I notice that this addiction for 'geting more' applies not only to material things or comforts, but also to power and control. There are, after all, clearly those who are power junkies and control freaks, as well as those who binge constantly on food, sex, drugs, and material goods of one type or another. Many people are also what one may term, experience junkies, always seeking out the next thrill and ride.

The approach that Stevenson and Nash used is prevalent in the ivory-tower academic world of the universities and colleges, and perhaps also of some private-institutional or government-institutional 'think tanks' (an almost obsolete term of the 20th century). But it is definitely, specifically and especially prevalent in business schools of whatever flavor, type, specialisation and standing you can enumrate.

Listen ... years ago when I was in a business school, I experienced a shudder when I happened to walk pass the open door of a lecturer-or-professor -- and there inside the room was one of my harried-female classmates standing haplessly next to the male-dominant lecturer-or-professor, who was hurriedly or impatiently flipping through pages and pages and more pages of computer printouts that my unlucky classmate had brought to him. The intense impression I got, which stayed with me to this day, was the selective use of so-called "evidence" to bolster up some favorite theory or model regarding a certain behavior (or process or event) of the real business world that was apparently being "studied" -- and, of course, conveniently rejecting evidence that did not support the favorite theory or model. To me, this was clearly an example of what Nobel laureate Richard Feynman called "cargo cult science".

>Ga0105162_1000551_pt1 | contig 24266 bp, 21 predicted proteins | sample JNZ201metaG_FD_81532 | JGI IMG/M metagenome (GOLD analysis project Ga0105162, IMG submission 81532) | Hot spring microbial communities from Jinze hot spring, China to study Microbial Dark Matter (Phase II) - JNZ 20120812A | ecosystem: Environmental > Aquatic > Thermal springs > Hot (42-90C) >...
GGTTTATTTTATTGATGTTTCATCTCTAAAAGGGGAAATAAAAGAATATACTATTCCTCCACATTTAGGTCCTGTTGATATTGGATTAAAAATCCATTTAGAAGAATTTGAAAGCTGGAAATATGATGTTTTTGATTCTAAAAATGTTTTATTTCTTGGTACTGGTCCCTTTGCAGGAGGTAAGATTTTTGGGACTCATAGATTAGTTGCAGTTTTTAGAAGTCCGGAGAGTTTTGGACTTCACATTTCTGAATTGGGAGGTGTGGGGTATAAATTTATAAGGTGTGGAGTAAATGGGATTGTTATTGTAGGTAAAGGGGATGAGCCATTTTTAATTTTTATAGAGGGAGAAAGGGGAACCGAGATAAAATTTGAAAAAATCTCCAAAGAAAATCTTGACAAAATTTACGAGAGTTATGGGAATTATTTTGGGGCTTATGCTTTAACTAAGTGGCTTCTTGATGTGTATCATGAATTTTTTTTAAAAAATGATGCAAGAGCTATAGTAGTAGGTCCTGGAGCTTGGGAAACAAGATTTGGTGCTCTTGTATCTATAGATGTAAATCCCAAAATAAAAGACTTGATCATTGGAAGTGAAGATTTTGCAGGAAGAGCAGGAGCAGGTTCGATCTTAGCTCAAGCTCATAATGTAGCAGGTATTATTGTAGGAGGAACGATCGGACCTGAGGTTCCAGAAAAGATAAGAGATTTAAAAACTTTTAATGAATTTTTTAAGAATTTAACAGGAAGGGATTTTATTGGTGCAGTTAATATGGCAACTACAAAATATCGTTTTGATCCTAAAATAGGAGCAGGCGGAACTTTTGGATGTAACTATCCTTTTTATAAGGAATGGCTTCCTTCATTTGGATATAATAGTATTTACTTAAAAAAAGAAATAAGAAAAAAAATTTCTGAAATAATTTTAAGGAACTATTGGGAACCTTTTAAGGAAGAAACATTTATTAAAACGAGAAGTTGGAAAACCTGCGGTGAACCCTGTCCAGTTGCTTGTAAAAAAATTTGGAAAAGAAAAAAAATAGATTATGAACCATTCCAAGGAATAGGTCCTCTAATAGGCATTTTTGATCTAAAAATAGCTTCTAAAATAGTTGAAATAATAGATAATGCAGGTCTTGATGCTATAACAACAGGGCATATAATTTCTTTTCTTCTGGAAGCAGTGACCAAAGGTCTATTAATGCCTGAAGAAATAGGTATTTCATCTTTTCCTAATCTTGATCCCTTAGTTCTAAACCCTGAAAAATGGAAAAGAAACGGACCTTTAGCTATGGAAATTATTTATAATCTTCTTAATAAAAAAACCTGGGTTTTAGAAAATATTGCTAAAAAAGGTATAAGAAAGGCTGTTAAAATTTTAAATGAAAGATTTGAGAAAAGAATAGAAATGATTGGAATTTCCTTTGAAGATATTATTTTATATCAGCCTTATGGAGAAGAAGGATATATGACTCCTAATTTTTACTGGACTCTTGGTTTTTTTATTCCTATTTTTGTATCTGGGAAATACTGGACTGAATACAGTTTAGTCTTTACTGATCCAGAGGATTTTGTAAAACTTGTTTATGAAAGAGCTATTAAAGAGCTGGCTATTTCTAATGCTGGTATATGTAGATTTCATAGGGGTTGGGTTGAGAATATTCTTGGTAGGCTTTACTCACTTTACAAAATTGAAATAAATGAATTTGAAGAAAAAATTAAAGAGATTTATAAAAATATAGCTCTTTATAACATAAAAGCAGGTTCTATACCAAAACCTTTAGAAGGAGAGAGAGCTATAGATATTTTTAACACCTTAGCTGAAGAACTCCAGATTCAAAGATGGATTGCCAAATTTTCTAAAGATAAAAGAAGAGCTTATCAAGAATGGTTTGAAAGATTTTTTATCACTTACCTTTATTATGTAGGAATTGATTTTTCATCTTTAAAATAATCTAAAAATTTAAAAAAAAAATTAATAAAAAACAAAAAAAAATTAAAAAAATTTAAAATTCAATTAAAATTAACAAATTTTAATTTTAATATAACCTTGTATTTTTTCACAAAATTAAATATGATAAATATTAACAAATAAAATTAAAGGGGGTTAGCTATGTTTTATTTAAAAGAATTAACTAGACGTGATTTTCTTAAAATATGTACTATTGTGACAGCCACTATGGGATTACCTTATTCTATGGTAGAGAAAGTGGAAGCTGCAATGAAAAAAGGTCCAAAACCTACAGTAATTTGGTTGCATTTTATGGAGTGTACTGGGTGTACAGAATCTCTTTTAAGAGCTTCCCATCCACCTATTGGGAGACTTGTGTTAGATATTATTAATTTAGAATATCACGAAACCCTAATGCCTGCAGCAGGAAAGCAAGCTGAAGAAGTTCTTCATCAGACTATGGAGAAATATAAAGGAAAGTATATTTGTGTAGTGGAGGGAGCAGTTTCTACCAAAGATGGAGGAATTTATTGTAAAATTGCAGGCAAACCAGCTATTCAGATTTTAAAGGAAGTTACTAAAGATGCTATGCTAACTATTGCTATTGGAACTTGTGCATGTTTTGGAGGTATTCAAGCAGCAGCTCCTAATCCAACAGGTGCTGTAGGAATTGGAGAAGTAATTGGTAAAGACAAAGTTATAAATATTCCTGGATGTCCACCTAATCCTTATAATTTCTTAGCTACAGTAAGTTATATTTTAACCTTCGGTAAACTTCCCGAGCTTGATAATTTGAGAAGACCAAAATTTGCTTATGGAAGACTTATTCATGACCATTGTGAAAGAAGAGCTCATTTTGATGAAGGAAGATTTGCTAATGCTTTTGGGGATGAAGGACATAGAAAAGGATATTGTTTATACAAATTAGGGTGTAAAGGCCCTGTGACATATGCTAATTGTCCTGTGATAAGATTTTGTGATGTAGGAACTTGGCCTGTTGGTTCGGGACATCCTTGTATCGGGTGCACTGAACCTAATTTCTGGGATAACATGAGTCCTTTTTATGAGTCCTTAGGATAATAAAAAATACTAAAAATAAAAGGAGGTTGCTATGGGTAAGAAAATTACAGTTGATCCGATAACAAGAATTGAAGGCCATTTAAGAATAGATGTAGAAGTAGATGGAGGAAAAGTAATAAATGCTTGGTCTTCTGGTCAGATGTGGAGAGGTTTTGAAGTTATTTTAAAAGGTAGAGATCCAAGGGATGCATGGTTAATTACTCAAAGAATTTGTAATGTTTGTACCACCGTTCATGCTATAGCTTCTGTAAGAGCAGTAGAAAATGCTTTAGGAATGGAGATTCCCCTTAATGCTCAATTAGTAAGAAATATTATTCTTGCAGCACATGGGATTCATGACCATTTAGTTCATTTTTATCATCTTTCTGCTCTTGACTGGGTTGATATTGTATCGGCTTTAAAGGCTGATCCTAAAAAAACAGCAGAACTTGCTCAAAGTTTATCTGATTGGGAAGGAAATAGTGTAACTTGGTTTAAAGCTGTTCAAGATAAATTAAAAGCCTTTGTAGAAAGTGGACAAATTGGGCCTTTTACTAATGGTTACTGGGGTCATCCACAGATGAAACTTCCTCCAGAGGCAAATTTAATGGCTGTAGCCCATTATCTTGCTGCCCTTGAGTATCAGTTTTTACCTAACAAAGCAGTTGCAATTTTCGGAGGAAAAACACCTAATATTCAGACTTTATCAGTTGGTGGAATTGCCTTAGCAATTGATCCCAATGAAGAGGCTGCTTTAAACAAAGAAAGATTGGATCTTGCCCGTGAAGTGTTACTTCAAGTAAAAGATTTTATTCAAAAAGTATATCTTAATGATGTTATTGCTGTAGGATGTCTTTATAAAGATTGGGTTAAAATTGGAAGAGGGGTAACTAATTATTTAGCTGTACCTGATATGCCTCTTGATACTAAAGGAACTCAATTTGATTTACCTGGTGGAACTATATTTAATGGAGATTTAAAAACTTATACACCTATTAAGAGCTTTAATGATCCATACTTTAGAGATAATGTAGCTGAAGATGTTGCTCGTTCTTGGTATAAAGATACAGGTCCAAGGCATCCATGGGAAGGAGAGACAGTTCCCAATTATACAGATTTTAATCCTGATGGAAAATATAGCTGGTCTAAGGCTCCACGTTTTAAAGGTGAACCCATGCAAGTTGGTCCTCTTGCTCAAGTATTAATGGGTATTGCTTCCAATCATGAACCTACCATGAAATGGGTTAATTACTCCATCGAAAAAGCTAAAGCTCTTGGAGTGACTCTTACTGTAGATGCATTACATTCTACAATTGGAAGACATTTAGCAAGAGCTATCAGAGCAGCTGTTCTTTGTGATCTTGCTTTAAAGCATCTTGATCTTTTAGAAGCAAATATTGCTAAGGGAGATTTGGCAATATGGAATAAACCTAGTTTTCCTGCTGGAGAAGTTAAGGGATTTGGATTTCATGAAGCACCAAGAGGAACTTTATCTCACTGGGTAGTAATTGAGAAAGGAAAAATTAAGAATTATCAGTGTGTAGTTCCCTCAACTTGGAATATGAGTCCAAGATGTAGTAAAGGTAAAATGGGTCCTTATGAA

In the scientific world, you don't seek to "prove" anything, really! Instead, you seek to disprove your favorite theory or model, which is why you couch your theory or model in the form of a falsifiable, disprovable hypothesis. That way, you are not seeking evidence to "prove" anything -- but you are seeking evidence to disprove your favorite theory, model or hypothesis. The true scientists of the hard sciences know that the easiest person to fool is themselves! That is why they also insists that other true scientists verify what they think they have discovered. If something is not verifiable, it is not true science.

Of course, all this doesn't always obtain, naturally -- even scientists are humans after all, with their need for recognition, achievement, appreciation, success, and perhaps even an eye on the Nobel prize, eh? But the business academics and other "researchers" in the so-called social "sciences" and "the arts"??? Wow! What a self-delusional 'cargo-cult scientific' approach many of them (not all, of course) use! Thankfully, I got out of all that after that zen-type, epiphany-of-a-sort, drive-by (or walk-by) encounter.

Thank God!


'Nuff said!